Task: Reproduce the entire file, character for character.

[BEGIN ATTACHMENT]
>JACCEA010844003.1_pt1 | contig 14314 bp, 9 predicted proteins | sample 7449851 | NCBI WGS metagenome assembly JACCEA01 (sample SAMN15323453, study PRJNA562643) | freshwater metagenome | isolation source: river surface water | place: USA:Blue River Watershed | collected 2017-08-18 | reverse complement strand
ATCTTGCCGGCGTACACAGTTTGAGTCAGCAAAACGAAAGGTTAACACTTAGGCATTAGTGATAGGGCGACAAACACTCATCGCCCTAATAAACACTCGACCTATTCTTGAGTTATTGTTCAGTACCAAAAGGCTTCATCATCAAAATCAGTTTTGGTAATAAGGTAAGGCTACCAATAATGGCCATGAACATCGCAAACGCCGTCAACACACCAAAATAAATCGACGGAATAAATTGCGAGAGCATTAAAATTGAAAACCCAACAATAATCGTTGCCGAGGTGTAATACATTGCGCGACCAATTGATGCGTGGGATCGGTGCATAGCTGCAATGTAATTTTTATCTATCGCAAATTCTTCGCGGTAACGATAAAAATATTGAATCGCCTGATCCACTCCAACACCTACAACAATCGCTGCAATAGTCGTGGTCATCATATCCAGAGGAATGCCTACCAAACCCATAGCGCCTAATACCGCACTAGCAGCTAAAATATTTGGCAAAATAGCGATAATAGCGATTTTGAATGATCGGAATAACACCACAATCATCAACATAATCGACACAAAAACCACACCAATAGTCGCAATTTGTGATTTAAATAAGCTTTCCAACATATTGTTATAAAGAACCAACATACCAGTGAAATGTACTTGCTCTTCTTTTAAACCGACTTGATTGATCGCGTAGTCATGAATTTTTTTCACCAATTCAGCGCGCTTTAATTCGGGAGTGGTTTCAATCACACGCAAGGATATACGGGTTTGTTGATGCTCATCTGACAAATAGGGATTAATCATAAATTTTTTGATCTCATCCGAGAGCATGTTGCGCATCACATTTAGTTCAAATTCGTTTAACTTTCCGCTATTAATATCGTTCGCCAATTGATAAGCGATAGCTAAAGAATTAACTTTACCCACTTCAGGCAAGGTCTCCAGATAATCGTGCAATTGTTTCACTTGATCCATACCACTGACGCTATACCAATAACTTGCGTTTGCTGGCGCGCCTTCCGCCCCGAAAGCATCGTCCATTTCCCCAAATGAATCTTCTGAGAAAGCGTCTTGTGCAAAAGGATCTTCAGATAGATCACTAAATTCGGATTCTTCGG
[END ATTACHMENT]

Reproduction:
>JACCEA010844003.1_pt1 | contig 14314 bp, 9 predicted proteins | sample 7449851 | NCBI WGS metagenome assembly JACCEA01 (sample SAMN15323453, study PRJNA562643) | freshwater metagenome | isolation source: river surface water | place: USA:Blue River Watershed | collected 2017-08-18 | reverse complement strand
ATCTTGCCGGCGTACACAGTTTGAGTCAGCAAAACGAAAGGTTAACACTTAGGCATTAGTGATAGGGCGACAAACACTCATCGCCCTAATAAACACTCGACCTATTCTTGAGTTATTGTTCAGTACCAAAAGGCTTCATCATCAAAATCAGTTTTGGTAATAAGGTAAGGCTACCAATAATGGCCATGAACATCGCAAACGCCGTCAACACACCAAAATAAATCGACGGAATAAATTGCGAGAGCATTAAAATTGAAAACCCAACAATAATCGTTGCCGAGGTGTAATACATTGCGCGACCAATTGATGCGTGGGATCGGTGCATAGCTGCAATGTAATTTTTATCTATCGCAAATTCTTCGCGGTAACGATAAAAATATTGAATCGCCTGATCCACTCCAACACCTACAACAATCGCTGCAATAGTCGTGGTCATCATATCCAGAGGAATGCCTACCAAACCCATAGCGCCTAATACCGCACTAGCAGCTAAAATATTTGGCAAAATAGCGATAATAGCGATTTTGAATGATCGGAATAACACCACAATCATCAACATAATCGACACAAAAACCACACCAATAGTCGCAATTTGTGATTTAAATAAGCTTTCCAACATATTGTTATAAAGAACCAACATACCAGTGAAATGTACTTGCTCTTCTTTTAAACCGACTTGATTGATCGCGTAGTCATGAATTTTTTTCACCAATTCAGCGCGCTTTAATTCGGGAGTGGTTTCAATCACACGCAAGGATATACGGGTTTGTTGATGCTCATCTGACAAATAGGGATTAATCATAAATTTTTTGATCTCATCCGAGAGCATGTTGCGCATCACATTTAGTTCAAATTCGTTTAACTTTCCGCTATTAATATCGTTCGCCAATTGATAAGCGATAGCTAAAGAATTAACTTTACCCACTTCAGGCAAGGTCTCCAGATAATCGTGCAATTGTTTCACTTGATCCATACCACTGACGCTATACCAATAACTTGCGTTTGCTGGCGCGCCTTCCGCCCCGAAAGCATCGTCCATTTCCCCAAATGAATCTTCTGAGAAAGCGTCTTGTGCAAAAGGATCTTCAGATAGATCACTAAATTCGGATTCTTCGG